These trends could be rather easily explained by the decline in Russia's GDP following the 1998 ruble crisis. However, combined with uncertain levels of illegal migration, they paint a rather complex and murky picture.
Figures for the number of illegal migrants in Russia range from 700,000 up to a rather implausible 15 million. One rather contradictory statement read "according to official data, at the end of 2001 in Russia, there were 5 million illegal migrants." Anecdotal information indicates that most of these people enter Russia legally and then overstay their visas, and that most are from the other FSU states as well as large numbers from Southeast Asia. There will be a special section in the upcoming census designed to ascertain the size, composition, and long-term motives of this undocumented population.
Regardless of the exact figure, the range of numbers seems to indicate that willingly or not, Russia is at the minimum becoming a migration magnet in a region beset by a variety of economic, cultural, and political crises.
For many reasons, Russia's migration policy in the new century will be problematic. First, Putin's hopes for a regulated influx of legal "Russian" migrants puts it on the course of many other migration magnet countries, which encourage legal migration of certain groups while discouraging that of others. The record shows that most fail miserably at this balancing act.
In the same vein, the former superpower may find itself hosting plenty of migrants of the kind it is not seeking out, which will raise issues of integration. While the extent of criminality often attributed to groups of undocumented migrants in Russia may be overstated, it is likely that they are living on the fringes of society.
If it is the case that many are from outside the FSU and lack Russian-language skills, then their incorporation into Russian society may be more problematic. Moreover, if current policies are any indication, that hardly appears to be what Putin and others desire.
Meanwhile, the fact that Russians abroad are giving a chilly reception to appeals from their compatriots may put official plans for a grand homecoming of ethnic Russians on ice. In fact, the government already seems to be shifting its policy to cope with what it views as a rather chaotic migration stream. This change has been signaled by the success of a more restrictive citizenship bill that has already passed the Duma (lower house). Passage in the Federation Council (upper house) is considered a formality, and the bill is expected to become law this summer.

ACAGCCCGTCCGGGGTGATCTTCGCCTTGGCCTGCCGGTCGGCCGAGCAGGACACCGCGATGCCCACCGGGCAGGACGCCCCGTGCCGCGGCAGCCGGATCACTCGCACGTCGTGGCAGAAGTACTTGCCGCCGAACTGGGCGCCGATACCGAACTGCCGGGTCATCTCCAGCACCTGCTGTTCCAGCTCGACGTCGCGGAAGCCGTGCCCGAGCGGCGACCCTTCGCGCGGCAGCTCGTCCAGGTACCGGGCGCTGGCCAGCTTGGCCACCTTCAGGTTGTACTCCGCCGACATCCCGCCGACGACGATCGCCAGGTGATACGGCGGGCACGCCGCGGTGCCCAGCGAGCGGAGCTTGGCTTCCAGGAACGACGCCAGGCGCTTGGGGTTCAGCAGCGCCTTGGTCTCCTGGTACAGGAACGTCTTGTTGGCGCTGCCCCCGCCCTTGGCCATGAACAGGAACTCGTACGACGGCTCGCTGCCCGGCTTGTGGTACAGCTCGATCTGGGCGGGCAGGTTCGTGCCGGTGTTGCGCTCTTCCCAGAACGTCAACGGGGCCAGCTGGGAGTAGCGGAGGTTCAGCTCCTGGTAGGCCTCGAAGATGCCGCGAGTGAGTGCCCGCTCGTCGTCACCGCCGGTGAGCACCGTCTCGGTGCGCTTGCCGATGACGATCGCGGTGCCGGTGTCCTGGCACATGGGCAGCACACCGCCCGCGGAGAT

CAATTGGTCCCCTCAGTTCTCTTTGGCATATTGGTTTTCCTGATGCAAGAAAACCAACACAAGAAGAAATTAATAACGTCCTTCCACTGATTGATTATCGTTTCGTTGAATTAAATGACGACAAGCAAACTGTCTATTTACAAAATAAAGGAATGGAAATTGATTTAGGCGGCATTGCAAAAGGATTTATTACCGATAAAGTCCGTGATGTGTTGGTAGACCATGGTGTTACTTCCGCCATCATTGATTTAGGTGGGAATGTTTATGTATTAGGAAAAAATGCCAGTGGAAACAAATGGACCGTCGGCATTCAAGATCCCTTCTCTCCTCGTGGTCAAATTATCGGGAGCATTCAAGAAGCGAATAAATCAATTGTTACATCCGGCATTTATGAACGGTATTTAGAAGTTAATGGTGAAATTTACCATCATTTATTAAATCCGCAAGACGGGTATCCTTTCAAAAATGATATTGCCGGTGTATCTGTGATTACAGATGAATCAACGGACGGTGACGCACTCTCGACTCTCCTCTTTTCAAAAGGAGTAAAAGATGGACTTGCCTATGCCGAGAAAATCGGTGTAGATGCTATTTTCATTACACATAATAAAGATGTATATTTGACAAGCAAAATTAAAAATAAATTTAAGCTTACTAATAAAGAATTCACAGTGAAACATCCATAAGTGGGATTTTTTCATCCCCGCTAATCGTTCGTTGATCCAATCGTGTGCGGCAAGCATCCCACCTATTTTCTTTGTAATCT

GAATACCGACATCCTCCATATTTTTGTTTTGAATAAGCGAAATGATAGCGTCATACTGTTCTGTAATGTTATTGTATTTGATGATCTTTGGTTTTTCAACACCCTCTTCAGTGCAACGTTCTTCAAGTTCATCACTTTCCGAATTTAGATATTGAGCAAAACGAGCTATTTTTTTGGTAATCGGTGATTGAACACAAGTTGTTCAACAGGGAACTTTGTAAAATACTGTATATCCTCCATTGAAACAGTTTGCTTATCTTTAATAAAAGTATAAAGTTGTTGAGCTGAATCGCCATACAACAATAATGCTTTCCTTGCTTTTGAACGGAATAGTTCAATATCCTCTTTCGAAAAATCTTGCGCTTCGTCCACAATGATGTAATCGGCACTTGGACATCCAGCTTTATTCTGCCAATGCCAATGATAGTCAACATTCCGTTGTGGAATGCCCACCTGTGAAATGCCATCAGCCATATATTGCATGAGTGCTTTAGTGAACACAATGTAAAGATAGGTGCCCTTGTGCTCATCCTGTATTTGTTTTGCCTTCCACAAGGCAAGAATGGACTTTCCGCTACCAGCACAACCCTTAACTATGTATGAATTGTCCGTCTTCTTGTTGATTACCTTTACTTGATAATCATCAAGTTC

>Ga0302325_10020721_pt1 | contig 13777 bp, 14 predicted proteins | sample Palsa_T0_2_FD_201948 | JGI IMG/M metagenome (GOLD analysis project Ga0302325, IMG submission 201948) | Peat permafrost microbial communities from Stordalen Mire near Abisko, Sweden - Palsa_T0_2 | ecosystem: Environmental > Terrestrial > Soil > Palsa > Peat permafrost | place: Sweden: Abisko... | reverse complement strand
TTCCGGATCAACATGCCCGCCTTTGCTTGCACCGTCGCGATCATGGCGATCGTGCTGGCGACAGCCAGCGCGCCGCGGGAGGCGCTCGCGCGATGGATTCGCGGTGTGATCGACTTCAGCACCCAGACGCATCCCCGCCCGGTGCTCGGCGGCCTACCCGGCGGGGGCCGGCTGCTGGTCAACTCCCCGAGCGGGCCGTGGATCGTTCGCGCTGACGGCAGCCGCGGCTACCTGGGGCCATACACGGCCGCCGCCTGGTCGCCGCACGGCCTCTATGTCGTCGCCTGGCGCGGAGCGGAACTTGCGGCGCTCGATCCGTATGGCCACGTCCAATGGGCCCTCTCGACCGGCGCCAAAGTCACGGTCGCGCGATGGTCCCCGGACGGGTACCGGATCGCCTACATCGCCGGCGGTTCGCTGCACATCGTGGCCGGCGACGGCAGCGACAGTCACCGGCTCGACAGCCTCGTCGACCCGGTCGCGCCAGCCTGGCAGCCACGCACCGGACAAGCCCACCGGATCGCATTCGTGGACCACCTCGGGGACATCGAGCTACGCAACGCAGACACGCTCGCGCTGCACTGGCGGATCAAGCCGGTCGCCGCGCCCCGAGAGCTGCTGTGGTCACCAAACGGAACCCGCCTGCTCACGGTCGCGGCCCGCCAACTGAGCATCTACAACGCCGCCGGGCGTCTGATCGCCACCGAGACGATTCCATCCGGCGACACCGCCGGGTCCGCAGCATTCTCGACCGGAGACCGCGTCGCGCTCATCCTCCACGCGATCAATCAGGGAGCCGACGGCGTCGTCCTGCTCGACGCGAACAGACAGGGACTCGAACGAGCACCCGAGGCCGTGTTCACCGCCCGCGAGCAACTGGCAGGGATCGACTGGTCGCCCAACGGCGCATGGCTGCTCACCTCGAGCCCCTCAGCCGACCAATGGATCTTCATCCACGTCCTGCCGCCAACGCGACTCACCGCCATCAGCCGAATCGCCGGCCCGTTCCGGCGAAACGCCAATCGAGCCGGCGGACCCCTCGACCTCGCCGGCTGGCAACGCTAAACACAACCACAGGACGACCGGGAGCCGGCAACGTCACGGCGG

The new legislation stipulates a five-year residency requirement, demonstrable Russian-language skills, and proof of employment. The law does not give preferential treatment to the remaining Russian diaspora population (about 12 percent of the 25.2 million have "returned" since 1989), who previously could obtain Russian citizenship fairly simply at consulates abroad.
This move toward a more restrictive policy seems to mark a triumph by elements in the government whose main concern is keeping out those they consider "undesirables," such as Chinese, Afghans, and Central Asians. With the passage of this law by the Duma, they have apparently overridden the concerns of Putin and others who wanted a more open policy to encourage more Russians to return. Working in the favor of the pro-restriction camp, it appears, is the prime minister's own vacillation on the issue, and his belated realization of how difficult it is to "regulate" migration.
For the time being, Putin's job does not look set to become any easier. Rather than laying the migration issue to rest, the new legislation has sparked further controversy by failing to adequately address the status of permanent non-citizen residents, guest workers, and other key elements of the migration stream. This, coupled with the specter of a shrinking population, fears of integration difficulties, and a diaspora population wary of returning home, will undoubtedly demand Russia's attention for years to come.